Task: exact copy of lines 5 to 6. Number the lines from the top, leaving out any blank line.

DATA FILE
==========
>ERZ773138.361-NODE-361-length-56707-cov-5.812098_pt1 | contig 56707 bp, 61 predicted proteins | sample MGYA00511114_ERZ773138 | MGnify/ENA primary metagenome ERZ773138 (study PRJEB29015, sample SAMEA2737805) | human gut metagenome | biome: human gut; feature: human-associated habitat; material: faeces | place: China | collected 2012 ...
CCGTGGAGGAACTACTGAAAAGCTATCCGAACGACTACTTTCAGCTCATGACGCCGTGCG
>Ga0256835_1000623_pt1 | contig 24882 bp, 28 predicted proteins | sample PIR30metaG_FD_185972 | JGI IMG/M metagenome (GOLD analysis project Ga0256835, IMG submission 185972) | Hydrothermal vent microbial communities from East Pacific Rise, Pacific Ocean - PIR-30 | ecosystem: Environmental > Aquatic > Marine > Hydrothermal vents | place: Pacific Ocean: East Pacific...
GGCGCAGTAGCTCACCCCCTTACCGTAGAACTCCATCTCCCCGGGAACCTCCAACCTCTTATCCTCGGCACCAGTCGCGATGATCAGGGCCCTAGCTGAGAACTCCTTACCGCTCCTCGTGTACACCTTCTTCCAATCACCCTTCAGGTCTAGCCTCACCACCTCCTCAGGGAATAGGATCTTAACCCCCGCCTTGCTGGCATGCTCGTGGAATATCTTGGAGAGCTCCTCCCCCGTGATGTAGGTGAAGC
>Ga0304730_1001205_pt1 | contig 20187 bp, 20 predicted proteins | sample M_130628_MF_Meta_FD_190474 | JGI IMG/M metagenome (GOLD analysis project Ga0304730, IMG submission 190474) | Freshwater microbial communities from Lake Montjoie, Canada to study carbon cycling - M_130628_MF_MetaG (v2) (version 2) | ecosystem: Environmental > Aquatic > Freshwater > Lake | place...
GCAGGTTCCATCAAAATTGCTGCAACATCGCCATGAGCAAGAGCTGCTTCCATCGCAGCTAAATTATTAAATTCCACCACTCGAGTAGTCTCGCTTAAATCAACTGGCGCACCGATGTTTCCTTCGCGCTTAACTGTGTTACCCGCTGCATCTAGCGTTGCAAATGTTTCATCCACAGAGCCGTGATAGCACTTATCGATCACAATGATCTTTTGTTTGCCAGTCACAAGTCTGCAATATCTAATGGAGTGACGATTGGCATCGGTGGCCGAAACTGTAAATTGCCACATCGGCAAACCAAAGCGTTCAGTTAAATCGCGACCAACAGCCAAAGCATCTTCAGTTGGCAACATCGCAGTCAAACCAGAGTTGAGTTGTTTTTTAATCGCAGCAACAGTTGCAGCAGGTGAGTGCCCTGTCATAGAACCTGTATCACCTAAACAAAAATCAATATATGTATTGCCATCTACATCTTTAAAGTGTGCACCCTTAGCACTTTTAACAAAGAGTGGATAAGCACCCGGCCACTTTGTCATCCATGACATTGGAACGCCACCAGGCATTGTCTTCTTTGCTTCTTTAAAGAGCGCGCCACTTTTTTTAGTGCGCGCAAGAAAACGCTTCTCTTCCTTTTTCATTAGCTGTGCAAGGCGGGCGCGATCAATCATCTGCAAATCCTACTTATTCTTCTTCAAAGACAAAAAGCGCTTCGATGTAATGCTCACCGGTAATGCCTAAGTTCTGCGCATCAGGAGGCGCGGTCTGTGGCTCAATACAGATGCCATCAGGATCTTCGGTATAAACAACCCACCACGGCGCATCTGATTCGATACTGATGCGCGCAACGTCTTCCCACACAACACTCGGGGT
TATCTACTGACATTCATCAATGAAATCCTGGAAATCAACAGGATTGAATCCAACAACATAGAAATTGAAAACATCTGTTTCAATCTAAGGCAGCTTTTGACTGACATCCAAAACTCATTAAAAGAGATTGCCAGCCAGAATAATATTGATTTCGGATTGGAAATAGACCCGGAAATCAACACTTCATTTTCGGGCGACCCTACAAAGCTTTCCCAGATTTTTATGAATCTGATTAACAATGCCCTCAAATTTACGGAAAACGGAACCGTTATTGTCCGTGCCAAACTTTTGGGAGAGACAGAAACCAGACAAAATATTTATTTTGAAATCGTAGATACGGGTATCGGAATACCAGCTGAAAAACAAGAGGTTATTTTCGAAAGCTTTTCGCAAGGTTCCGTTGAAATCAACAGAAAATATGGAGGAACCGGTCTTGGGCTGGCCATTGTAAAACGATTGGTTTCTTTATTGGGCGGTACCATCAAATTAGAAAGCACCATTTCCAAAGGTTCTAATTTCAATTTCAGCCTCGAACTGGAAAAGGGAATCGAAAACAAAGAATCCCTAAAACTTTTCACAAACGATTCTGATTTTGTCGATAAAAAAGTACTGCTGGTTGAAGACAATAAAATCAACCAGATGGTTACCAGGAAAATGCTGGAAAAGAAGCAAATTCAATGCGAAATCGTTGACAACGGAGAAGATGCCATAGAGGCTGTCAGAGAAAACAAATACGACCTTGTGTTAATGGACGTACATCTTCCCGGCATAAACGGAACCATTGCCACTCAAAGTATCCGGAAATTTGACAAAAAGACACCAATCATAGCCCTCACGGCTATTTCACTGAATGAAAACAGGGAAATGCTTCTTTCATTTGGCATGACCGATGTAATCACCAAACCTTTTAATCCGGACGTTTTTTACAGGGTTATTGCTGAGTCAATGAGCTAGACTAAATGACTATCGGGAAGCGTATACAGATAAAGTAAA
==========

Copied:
>Ga0304730_1001205_pt1 | contig 20187 bp, 20 predicted proteins | sample M_130628_MF_Meta_FD_190474 | JGI IMG/M metagenome (GOLD analysis project Ga0304730, IMG submission 190474) | Freshwater microbial communities from Lake Montjoie, Canada to study carbon cycling - M_130628_MF_MetaG (v2) (version 2) | ecosystem: Environmental > Aquatic > Freshwater > Lake | place...
GCAGGTTCCATCAAAATTGCTGCAACATCGCCATGAGCAAGAGCTGCTTCCATCGCAGCTAAATTATTAAATTCCACCACTCGAGTAGTCTCGCTTAAATCAACTGGCGCACCGATGTTTCCTTCGCGCTTAACTGTGTTACCCGCTGCATCTAGCGTTGCAAATGTTTCATCCACAGAGCCGTGATAGCACTTATCGATCACAATGATCTTTTGTTTGCCAGTCACAAGTCTGCAATATCTAATGGAGTGACGATTGGCATCGGTGGCCGAAACTGTAAATTGCCACATCGGCAAACCAAAGCGTTCAGTTAAATCGCGACCAACAGCCAAAGCATCTTCAGTTGGCAACATCGCAGTCAAACCAGAGTTGAGTTGTTTTTTAATCGCAGCAACAGTTGCAGCAGGTGAGTGCCCTGTCATAGAACCTGTATCACCTAAACAAAAATCAATATATGTATTGCCATCTACATCTTTAAAGTGTGCACCCTTAGCACTTTTAACAAAGAGTGGATAAGCACCCGGCCACTTTGTCATCCATGACATTGGAACGCCACCAGGCATTGTCTTCTTTGCTTCTTTAAAGAGCGCGCCACTTTTTTTAGTGCGCGCAAGAAAACGCTTCTCTTCCTTTTTCATTAGCTGTGCAAGGCGGGCGCGATCAATCATCTGCAAATCCTACTTATTCTTCTTCAAAGACAAAAAGCGCTTCGATGTAATGCTCACCGGTAATGCCTAAGTTCTGCGCATCAGGAGGCGCGGTCTGTGGCTCAATACAGATGCCATCAGGATCTTCGGTATAAACAACCCACCACGGCGCATCTGATTCGATACTGATGCGCGCAACGTCTTCCCACACAACACTCGGGGT